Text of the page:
Transcripts of the Brachyury fragment are first detected in stage 2 embryos, when the first signs of the PGE become apparent (cf. Fig. 2C). In the PGE of early stage 2 embryos, a few single Brychyury-positive cells lie among weakly positive and negative cells, creating a salt-and-pepper-like pattern (Fig. 4A). In late stage 2 embryos, positive cells lie in small, almost confluent groups of cells that cover a larger area along the anteroposterior axis when compared with early stage 2 embryos (Fig. 4B). Serial sagittal sections confirm the posterior position of these labelled cells by the presence of the increased cellular height and density in epiblast and hypoblast (typical of the AMC) at the margin opposite from the Brachyury expressing epiblast cells (cf. Fig. 5A,B). Hypoblast cells are not labelled and, importantly, mesoderm cells that typically lie in the space between the epiblast and the hypoblast at the posterior margin at stage 3 cannot be detected. The intensity of the hybridisation reaction in the epiblast cells varies in accordance with the variable, at early stages salt-and-pepper-like, pattern seen in the whole mount views (Fig. 4A).
As soon as mesoderm cells can be recognised in median sagittal sections, i.e. at stage 3, Brachyury-expressing cells are confluent and cover a large part of the PGE (Fig. 4C). As the primitive streak lengthens during further development, the area of the Brachyury expression spreads anteriorly about half-way along the primitive streak (Fig. 4D). Intriguingly, as the primordium of Hensen’s node appears at stage 4, Brachyury expression is detected in the node area, while it is still absent in the anterior half of the primitive streak (Fig. 4E). That the epithelial-mesenchymal transition typical of the streak is continuously present up to the node area at this stage, is seen in horizontal sections through the anterior half of the primitive streak (Fig. 5C). Within the posterior half of the streak, both mesoderm and epiblast are Brachyury-positive (Fig. 5D). Mesoderm cells lose Brachyury expression as they leave the area of the primitive streak to more lateral positions (Fig. 5D). Similarly, both mesoderm and epiblast of the node express Brachyury (not shown). At the late stage 4, the areas of Brachyury hybridisation reaction within the primitive streak and node are continuous (Fig. 4F). At stage 5, when the pre-chordal mesoderm and head process can be distinguished and at stage 6 (early head fold stage), Brachyury expression extends to the anterior tip of the head process (Fig. 4G,H).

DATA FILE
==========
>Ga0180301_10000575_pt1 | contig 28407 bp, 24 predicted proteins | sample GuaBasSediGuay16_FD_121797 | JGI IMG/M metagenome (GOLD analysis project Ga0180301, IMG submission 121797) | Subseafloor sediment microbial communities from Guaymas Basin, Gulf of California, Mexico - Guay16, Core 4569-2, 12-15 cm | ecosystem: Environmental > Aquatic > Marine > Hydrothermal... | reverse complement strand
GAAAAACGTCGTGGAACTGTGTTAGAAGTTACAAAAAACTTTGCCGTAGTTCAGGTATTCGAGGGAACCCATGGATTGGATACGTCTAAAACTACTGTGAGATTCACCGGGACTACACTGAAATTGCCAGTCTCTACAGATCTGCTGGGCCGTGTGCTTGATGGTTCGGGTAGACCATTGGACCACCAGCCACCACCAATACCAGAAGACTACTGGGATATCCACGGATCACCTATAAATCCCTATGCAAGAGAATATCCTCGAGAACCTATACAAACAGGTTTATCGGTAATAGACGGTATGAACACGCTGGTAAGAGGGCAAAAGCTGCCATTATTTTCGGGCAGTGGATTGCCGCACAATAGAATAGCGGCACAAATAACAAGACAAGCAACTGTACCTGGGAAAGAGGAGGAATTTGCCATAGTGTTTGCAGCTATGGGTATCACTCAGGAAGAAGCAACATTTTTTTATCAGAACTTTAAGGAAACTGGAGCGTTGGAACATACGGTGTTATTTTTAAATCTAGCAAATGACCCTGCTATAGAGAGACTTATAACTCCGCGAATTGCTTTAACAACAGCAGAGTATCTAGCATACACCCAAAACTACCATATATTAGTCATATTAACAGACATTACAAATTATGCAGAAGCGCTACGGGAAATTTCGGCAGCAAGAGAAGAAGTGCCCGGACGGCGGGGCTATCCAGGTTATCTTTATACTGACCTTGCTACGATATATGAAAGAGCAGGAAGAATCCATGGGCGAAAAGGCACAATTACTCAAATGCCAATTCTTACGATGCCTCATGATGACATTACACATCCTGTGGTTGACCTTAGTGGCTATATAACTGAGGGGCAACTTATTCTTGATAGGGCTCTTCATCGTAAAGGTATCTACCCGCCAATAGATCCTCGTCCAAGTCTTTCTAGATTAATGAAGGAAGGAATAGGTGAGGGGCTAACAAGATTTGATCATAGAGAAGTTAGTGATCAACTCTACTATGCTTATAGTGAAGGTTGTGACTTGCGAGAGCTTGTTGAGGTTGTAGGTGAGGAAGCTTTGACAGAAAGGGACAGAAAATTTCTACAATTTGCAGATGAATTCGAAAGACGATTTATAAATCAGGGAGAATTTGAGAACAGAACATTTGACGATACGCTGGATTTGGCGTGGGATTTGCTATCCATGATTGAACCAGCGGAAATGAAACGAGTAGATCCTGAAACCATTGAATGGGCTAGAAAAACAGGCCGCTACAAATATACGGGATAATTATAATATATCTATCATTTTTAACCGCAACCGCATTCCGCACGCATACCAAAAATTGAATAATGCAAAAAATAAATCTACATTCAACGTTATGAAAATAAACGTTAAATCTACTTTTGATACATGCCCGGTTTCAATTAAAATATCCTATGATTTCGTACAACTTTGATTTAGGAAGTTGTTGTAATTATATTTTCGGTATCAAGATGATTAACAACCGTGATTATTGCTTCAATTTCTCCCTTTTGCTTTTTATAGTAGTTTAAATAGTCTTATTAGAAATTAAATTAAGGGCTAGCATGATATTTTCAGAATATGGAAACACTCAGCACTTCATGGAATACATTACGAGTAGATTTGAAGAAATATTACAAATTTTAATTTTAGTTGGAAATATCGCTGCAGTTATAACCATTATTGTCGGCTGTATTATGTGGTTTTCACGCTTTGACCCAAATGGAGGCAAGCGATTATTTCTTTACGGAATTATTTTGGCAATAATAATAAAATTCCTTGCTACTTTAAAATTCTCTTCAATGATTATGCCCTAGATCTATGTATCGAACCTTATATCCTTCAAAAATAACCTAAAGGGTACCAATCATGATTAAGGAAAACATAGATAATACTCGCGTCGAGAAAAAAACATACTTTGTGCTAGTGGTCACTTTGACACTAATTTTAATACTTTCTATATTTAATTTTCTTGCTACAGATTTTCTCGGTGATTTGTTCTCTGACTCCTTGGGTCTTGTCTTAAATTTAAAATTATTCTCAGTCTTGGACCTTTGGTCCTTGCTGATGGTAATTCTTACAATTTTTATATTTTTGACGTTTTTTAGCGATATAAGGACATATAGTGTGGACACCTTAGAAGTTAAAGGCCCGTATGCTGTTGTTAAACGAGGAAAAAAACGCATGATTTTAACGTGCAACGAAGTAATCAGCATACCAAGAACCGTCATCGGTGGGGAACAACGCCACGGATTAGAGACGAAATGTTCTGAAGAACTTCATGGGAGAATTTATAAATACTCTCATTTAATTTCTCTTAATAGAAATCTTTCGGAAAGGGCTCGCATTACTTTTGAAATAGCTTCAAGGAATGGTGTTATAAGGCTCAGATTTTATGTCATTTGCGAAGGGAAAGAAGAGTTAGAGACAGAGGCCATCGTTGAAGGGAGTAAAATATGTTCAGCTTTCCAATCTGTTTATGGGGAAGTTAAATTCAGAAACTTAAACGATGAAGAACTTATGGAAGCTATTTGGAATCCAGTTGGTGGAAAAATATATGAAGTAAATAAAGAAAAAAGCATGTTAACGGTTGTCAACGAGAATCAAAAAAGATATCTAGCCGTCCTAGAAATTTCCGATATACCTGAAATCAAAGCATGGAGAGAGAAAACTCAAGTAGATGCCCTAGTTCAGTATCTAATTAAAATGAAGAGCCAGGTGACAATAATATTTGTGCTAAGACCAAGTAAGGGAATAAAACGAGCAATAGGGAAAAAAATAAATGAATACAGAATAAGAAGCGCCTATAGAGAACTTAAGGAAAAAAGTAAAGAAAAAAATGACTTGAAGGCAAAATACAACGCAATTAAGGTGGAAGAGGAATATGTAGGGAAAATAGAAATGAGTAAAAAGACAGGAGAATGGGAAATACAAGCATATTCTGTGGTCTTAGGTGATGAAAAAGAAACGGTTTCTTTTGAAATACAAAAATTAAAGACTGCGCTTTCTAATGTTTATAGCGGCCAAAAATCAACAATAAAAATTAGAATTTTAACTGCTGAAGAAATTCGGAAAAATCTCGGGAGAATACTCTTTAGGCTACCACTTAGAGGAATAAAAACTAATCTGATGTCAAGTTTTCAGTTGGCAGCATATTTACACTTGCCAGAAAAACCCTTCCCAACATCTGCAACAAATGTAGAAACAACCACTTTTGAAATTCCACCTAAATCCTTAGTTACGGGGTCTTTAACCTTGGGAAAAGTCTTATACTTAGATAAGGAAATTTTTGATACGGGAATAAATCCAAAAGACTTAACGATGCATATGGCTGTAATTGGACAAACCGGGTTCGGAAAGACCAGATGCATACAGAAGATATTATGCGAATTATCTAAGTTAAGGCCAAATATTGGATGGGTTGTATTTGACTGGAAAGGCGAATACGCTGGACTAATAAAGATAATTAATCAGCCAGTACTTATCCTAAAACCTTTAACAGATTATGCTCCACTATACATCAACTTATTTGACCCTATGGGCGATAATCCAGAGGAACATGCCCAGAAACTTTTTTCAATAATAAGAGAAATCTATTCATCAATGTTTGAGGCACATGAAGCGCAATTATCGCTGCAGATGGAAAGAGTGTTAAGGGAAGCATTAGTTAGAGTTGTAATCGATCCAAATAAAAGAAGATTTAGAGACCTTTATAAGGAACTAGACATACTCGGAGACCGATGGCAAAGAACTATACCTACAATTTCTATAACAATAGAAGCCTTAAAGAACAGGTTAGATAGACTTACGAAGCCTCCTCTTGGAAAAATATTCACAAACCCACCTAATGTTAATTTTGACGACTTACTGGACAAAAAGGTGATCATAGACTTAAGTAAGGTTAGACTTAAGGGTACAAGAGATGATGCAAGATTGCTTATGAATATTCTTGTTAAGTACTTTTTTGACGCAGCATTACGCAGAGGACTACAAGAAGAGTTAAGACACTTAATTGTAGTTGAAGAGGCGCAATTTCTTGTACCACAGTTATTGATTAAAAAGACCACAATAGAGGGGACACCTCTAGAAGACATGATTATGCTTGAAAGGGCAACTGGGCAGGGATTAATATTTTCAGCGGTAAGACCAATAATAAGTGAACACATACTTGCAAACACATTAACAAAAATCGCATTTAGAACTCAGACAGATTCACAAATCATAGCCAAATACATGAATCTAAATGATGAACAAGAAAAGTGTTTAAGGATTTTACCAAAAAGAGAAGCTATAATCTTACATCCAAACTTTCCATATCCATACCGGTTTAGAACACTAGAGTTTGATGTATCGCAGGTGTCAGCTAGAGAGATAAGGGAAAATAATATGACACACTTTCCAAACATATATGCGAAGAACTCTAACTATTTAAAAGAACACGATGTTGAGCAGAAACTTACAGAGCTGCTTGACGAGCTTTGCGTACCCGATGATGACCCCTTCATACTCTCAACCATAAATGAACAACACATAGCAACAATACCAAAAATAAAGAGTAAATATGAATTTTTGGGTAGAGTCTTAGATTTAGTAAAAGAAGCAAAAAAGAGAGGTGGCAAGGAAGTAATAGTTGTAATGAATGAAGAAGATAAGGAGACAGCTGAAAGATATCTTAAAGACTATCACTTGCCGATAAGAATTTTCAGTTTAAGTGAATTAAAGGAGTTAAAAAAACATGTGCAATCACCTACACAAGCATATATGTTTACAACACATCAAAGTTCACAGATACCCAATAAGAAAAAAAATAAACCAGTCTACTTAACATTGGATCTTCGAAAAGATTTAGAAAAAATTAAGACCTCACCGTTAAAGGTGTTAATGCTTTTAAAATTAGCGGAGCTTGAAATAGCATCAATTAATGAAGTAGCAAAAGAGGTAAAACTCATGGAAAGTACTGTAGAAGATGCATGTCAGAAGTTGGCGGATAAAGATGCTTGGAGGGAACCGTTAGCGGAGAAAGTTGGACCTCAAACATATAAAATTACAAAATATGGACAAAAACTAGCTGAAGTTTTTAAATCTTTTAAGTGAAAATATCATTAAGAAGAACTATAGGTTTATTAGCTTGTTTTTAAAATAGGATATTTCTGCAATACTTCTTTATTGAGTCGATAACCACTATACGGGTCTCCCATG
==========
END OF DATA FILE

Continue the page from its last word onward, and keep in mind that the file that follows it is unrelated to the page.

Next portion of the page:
Vital dye labelling
After 8 hours in culture, embryonic discs develop from stage 2 to early stage 3 (compare Fig. 2C,D with Fig. 6A,B). Similarly, after 12 and 16 hours in culture, embryonic discs develop to mid and late stage 3, respectively (Fig. 6E,I). During the culture, the deposits of injected DiI generally move slightly apart and to more posterior positions, thereby keeping their relative position to each other (compare Fig. 6A,B with Fig. 6D,E). The amount of dye spread as a result of labelled migratory cells varies according to the length of the culture period: the distance of maximal linear translocation of the dye (white bars in Fig. 6) and its lateral spread are about 120 μm and 40 μm, respectively, after 8 hours in culture (Fig. 6C), and 200 and 80 μm, respectively, after 16 hours (Fig. 6J). Translocated dye appears as minute spots of fluorescence that rarely can be allocated to individual cells in whole-mount preparations. However, frozen sections prove such DiI spots to belong to the epiblast layer (Fig. 6H). Only occasionally are whole cells outlined by the dye (Fig. 6K). These are invariably found to belong to the hypoblast and are the result of DiI injections inadvertantly placed in the space between epiblast and hypoblast. However, this strong DiI labelling of whole cells gives rise to DAB precipitates after photoconversion (Fig. 6M), while photoconversion of the spot-like fluorescence seen in neighbouring cells (Fig. 6K) does not produce DAB precipitates above background level (Fig. 6M) even after maximal exposure to the light source of the fluorescence microscope (data not shown).
Following injection into lateral areas anterior to the anterior border of the PGE (Fig. 1B) most DiI spots are found in more posteromedial positions, i.e. they have crossed the anterior border of the PGE (Fig. 6C,J). Injections placed most laterally and anterior to the PGE, in addition, lead to pronounced translocation of the dye to more medial positions anterior to the PGE (Fig. 6J). Lateral injections just posterior to the anterior border of the PGE result in posteromedial translocation of the dye within the PGE (Fig. 6F). Injection in the posterolateral part of the PGE, however, results in DiI translocation to anteromedial positions (Fig. 6G and #2 in Fig. 6K). Deposition of DiI in the median plane, i.e. in the presumptive area of the primitive streak, results in anterior and posterior translocation of the dye near the median plane when injections hit the anterior part of the PGE (#3 in Fig. 6K, Fig. 6L). Median injections further anteriorly or posteriorly result in predominantly anterior and posterior translocations, respectively (data not shown).